Yet this section has another specific purpose. Rosen is not only reminding us of the holocaust as a historical event. The sequence ends with an accusatory poem to the extreme right wing French politician ‘Mme Le Pen’. This along with the simple poem ‘I sometimes fear…’ reminds us that fascism does not arrive in fancy dress’ – rather it arrives as your friend. Such poems therefore must be read in the context of the current situation in Europe where the dispossessed are being demonised by right wing parties.
The poet suggests that fascism is a constant that is part human nature and part political sleight of hand; and that it is far from being an aberration consigned to history. Rosen’s concern here lies with the use of the immigrant as bête noir to distract the people from the real problems in society. In the poem ‘Miliband, UKIP, and the I’m not racist but… people’, the frequently-heard mantra is revealed as a psychological trope that helps the user justifies his /her beliefs that are in fact racist. This leads on to the direct poem ‘Nigel Farage reads Lessons in scapegoating on the train’. Here a 5 step lesson in racism chillingly recalls methods used by fascists to identify and isolate the ‘other’ in society. The fact that such methods are recognizable in today’s society reinforces the concept that the lessons of history are never learned.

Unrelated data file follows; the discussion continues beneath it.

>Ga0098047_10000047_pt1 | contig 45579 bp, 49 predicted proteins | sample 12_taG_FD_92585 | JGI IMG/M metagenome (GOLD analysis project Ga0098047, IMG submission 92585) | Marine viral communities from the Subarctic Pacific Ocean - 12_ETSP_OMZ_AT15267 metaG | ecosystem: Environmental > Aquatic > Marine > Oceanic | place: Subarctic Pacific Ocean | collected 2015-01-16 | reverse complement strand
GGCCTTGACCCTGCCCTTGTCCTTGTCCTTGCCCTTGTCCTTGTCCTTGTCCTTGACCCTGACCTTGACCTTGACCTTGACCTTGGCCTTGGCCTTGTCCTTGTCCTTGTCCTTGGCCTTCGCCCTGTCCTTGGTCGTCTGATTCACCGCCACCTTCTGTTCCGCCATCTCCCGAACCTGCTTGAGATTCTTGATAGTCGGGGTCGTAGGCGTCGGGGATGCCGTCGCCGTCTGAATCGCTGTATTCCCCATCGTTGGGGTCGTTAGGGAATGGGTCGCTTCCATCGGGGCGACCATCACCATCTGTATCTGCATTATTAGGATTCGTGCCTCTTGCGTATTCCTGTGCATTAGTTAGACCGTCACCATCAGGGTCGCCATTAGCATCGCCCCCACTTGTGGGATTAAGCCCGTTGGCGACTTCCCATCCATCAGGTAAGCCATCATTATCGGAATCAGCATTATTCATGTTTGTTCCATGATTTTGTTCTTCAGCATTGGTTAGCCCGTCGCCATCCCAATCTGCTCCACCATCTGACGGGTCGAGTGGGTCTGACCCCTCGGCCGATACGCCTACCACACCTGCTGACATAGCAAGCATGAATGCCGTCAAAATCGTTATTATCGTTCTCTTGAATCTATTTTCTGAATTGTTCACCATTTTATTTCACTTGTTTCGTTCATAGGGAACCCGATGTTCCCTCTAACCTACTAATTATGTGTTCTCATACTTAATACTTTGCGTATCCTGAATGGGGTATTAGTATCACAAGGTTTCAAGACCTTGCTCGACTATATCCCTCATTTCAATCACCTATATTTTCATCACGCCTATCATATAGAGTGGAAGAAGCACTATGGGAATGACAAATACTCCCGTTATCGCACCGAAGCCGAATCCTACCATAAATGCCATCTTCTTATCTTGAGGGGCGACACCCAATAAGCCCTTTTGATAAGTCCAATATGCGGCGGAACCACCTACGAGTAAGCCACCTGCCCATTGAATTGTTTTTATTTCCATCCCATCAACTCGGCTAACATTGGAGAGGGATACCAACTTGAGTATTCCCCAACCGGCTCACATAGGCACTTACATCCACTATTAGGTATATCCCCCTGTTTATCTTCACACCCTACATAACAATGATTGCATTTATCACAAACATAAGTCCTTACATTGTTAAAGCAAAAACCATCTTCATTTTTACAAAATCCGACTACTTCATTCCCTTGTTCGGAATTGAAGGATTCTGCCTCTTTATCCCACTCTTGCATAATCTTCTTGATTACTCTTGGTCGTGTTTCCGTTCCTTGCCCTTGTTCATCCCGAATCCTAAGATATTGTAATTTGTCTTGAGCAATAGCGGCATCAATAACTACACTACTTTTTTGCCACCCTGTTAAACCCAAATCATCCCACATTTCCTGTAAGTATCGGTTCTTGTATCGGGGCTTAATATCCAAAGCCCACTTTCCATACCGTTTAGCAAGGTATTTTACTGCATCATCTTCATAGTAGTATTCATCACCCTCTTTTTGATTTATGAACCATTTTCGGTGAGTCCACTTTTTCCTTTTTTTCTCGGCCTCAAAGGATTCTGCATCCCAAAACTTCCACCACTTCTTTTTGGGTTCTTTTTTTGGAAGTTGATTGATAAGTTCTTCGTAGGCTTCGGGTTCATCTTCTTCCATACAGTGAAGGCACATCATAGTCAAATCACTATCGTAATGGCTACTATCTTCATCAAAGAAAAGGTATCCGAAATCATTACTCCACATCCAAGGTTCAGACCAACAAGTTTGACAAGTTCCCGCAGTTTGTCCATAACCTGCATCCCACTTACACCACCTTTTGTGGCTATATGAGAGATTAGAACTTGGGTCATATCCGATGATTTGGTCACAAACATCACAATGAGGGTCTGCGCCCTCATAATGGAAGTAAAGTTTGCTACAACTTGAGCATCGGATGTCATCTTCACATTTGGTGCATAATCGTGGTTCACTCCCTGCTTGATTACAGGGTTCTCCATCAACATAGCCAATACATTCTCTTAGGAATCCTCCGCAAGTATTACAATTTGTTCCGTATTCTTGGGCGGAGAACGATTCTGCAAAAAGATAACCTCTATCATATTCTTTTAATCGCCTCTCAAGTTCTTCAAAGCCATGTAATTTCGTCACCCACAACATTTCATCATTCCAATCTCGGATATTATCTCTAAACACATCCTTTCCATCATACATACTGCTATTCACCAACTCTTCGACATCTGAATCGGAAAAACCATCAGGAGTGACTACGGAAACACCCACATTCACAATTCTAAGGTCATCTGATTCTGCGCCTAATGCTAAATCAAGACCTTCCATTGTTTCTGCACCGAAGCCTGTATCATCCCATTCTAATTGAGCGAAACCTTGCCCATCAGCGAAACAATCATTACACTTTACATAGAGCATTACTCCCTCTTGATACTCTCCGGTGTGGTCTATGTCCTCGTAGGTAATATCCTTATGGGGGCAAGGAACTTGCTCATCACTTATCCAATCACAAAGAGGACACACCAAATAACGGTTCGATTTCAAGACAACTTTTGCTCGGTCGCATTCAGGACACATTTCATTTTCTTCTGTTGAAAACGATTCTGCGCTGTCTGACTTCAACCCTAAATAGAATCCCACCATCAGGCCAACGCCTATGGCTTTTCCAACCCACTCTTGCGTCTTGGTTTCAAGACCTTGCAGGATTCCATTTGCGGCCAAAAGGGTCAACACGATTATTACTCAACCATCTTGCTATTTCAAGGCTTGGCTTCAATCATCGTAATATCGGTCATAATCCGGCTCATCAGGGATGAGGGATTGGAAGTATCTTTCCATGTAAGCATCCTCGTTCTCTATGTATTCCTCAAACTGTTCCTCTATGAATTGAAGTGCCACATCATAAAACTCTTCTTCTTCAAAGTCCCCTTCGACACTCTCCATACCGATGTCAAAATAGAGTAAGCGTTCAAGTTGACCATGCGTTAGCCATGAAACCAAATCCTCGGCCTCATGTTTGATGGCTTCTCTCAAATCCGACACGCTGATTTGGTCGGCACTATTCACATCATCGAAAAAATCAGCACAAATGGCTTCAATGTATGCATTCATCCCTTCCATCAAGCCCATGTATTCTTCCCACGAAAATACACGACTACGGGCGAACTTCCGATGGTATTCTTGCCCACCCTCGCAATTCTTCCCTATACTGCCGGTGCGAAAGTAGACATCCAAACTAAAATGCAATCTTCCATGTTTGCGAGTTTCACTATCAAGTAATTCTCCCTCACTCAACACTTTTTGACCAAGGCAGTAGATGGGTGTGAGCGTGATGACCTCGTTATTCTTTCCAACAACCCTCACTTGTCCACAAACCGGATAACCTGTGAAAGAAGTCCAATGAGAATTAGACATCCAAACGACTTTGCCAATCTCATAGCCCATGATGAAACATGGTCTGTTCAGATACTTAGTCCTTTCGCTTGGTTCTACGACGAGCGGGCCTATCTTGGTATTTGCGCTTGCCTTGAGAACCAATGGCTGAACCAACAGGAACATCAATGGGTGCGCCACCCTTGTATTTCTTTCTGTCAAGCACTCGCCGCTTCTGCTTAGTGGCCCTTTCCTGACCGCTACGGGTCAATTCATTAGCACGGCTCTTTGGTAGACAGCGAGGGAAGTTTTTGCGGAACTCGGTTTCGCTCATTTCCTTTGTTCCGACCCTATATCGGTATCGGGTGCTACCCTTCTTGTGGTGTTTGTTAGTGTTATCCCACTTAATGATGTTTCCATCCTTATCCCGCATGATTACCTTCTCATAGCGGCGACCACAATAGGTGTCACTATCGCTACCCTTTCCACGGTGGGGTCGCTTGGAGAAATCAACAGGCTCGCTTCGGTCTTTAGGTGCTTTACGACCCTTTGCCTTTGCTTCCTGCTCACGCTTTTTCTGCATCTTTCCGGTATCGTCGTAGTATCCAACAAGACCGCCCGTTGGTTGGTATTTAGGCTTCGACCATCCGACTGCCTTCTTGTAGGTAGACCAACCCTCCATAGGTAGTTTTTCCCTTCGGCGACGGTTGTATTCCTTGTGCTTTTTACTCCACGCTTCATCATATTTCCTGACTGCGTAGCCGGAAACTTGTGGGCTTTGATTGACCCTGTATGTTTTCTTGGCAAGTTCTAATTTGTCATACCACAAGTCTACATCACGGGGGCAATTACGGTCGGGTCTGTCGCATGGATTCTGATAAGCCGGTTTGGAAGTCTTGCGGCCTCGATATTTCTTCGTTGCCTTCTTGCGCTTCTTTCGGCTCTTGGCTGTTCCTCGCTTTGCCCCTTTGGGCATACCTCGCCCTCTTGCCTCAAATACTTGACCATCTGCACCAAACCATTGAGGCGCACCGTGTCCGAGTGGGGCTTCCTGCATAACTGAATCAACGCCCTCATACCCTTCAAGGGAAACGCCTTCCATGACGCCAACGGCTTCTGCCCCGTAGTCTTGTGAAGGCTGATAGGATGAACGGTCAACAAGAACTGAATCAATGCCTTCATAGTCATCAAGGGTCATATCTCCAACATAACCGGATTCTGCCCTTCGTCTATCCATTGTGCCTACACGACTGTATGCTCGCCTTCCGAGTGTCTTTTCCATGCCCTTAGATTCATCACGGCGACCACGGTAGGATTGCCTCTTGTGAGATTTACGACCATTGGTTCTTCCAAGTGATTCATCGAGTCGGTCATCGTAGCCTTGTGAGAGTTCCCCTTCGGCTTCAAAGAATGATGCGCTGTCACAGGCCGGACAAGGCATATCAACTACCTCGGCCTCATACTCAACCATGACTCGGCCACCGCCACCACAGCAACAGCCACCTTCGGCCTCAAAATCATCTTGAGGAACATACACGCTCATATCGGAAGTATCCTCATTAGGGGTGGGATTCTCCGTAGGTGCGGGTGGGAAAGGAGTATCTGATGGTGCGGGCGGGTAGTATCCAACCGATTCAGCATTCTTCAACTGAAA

A section of this collection is devoted to the current political landscape in the UK. It is not simply that the voice is left wing therefore at odds with capitalism and the Conservative party; rather these poems give vent on behalf of those who have no voice: the poor, the sick, the immigrants are all defined as the ‘other’ in modern Britain. The tone is angry but controlled, frequently addressing the reader directly. It is the voice of a bard who sees straight through the smooth men in suits with glib lies who reassure us they have our best interests at heart but who have agenda which are not benevolent but self- seeking. Thus we have’ Regeneration Blues’ with its appropriate use of refrain and elegy to bemoan the loss of social housing in London as councils regenerate housing stock purely to be sold off as prime real estate in boroughs that have become fashionable.